This insight was not lost on FDR, who was arguably the greatest master of patronage in American history. The alphabet soup of federal agencies created by the New Deal was a patronage bonanza, creating over 100,000 new jobs which were listed for convenience in a little volume called the "Plum Book." Somewhere in FDR's correspondence is a brief note written to postmaster James A. Farley — the traditional chief of federal patronage — in regards to a particularly persistent and irritating office seeker: "For god's sake, if you love me, find a place for this woman!"

All of this is very ancient and is essentially coeval with bureaucracy. We can leave out the ancient Chinese imperial civil service and skip ahead to the papal curia. Each cardinal had what was called a "familia" — a retinue of bureaucratic retainers who depended on him for their appointments and sinecures. Since one's fortunes were permanently tied to those of your benefactor, considerable foresight was required in choosing the right patron. The pope's familia was the highest and enjoyed the richest spoils. They also functioned as an engine of mobility in an otherwise static society: Many a priest of humble origin rose to the heights of power and wealth through the patronage of a high-ranking prince of the church, and many became cardinals and popes themselves.

An 18th-century general's staff was likewise called his "military family." The most famous in our history was Washington's, which included the sons of many prominent Virginia families, as well as Alexander Hamilton, a nobody from nowhere who rose through Washington's patronage to the heights of the American establishment. (Hamilton is a great study in nepotism and cronyism, since he started his New York legal practice by exploiting his father-in-law's business connections — exactly as John Adams did.)

Judgment Problem
In all such cases, merit, and patronage were deeply intertwined, since (as I argue in my book on the subject) the informal and unwritten "rules of nepotism" require that patronage be bestowed with discretion on those who will not bring discredit on the patron. The same applies today in modern bureaucratic settings, though considerably modified by the meritocratic values of our technocratic age.

Which brings us to the Bushes. People have been trying to figure out what kind of bubble the Bushes live in for a long time. But it is not the cocoon of wealth that insulates them from reality and explains their frequent missteps and tone-deaf remarks, but that of family itself. The problem for W is that the ethic of friendship and loyalty that the Bushes cultivate and that brought him to power is threatening now to bring him down. He has made the common dynastic mistake of confusing loyalty and merit; in his eyes, the merit of people like Michael Brown and Harriet Miers consists in their being his friends. They are loyal to him, and their loyalty must be rewarded. Thus in Bush, the very loyalty that was a private virtue has become a public vice. His greatest failing is his inability to hold people accountable for their errors. Because they are his creatures, he seems unable to disown them or even to see their faults. This is an inexcusable failing in a democratic leader. As the Machiavellian FDR would be the first to acknowledge, aristocratic virtues have no place in the modern executive. For while Americans do love a prince, they want nothing to do with a king.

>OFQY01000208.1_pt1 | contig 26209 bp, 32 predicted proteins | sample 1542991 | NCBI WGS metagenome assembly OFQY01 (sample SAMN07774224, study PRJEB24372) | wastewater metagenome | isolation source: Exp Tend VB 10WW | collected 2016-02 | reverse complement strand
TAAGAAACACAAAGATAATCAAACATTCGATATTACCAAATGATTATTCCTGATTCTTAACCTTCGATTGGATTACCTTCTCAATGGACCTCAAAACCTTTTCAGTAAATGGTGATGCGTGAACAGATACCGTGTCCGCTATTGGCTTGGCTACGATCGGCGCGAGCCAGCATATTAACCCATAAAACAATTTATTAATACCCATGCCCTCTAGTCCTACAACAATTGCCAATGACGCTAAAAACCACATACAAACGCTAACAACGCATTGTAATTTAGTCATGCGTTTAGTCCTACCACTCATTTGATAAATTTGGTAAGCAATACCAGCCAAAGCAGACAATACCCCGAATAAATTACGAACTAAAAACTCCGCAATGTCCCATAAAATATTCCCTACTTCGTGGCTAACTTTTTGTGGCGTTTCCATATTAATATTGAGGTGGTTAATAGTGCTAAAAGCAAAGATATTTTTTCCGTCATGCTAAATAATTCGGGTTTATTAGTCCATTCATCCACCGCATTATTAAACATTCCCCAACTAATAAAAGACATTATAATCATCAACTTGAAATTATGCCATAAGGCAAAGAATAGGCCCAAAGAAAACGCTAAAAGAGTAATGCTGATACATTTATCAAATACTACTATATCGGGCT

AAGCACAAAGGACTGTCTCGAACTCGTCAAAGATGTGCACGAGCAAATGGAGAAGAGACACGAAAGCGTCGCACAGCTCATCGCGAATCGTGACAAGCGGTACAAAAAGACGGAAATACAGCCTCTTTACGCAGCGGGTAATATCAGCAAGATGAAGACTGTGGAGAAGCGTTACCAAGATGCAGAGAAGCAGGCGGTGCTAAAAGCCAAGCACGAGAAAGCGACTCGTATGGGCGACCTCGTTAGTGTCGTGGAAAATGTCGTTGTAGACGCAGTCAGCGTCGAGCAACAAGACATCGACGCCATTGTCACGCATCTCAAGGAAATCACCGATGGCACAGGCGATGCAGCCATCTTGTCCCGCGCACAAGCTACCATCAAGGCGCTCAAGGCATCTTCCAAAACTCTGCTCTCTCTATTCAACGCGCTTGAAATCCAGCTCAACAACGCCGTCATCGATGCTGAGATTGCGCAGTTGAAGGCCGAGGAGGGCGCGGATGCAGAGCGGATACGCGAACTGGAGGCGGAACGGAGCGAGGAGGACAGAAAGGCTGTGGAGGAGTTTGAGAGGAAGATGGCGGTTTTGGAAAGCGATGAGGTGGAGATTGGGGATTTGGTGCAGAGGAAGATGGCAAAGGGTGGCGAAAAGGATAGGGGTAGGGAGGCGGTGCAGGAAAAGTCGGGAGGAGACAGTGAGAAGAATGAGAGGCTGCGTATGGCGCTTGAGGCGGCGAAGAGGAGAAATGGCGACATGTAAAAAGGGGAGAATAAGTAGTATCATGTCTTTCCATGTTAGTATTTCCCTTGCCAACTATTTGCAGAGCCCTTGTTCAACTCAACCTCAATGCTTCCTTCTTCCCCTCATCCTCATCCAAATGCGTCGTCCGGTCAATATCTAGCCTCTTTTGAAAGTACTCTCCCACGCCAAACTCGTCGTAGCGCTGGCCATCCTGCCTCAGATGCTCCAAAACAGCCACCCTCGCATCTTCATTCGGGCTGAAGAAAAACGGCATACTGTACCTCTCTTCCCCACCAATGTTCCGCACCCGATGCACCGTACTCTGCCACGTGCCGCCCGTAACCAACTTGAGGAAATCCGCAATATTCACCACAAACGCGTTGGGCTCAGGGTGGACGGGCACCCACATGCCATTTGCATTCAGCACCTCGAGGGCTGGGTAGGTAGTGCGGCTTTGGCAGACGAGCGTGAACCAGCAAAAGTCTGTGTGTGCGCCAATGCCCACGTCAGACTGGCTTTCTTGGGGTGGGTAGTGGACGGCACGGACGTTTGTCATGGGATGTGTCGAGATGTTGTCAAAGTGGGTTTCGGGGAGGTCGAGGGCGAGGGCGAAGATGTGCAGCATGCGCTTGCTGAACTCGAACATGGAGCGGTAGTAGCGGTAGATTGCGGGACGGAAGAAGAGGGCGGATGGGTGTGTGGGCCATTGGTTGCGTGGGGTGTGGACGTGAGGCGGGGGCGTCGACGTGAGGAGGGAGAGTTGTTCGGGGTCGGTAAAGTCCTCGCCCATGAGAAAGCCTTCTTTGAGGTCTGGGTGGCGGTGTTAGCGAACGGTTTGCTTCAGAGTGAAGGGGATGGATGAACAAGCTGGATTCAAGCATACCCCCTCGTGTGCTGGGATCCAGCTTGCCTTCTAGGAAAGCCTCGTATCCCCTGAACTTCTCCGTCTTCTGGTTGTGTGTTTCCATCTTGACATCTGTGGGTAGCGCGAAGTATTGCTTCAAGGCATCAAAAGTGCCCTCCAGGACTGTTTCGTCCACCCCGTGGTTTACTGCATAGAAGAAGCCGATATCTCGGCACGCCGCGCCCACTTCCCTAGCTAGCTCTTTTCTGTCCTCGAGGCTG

— Adam Bellow is executive editor at large for Doubleday and former literary editor of National Review. He is also the author of In Praise of Nepotism: A History of Family Enterprise from King David to George W. Bush.

Monday, October 17, 2005

Jay Bookman - D.C. press co-opted by war lies

D.C. press co-opted by war lies
Jay Bookman
Atlanta Journal Constitution
Published on: 10/17/05


These days, Washington is looking a little too much like Las Vegas of the early '80s. Neither place should be flattered by the comparison.

Working as a kid journalist in Vegas back then was like finding yourself at the opera -- not in the audience but onstage, surrounded by prima donnas playing out a high-stake drama of power, greed, sex and murder.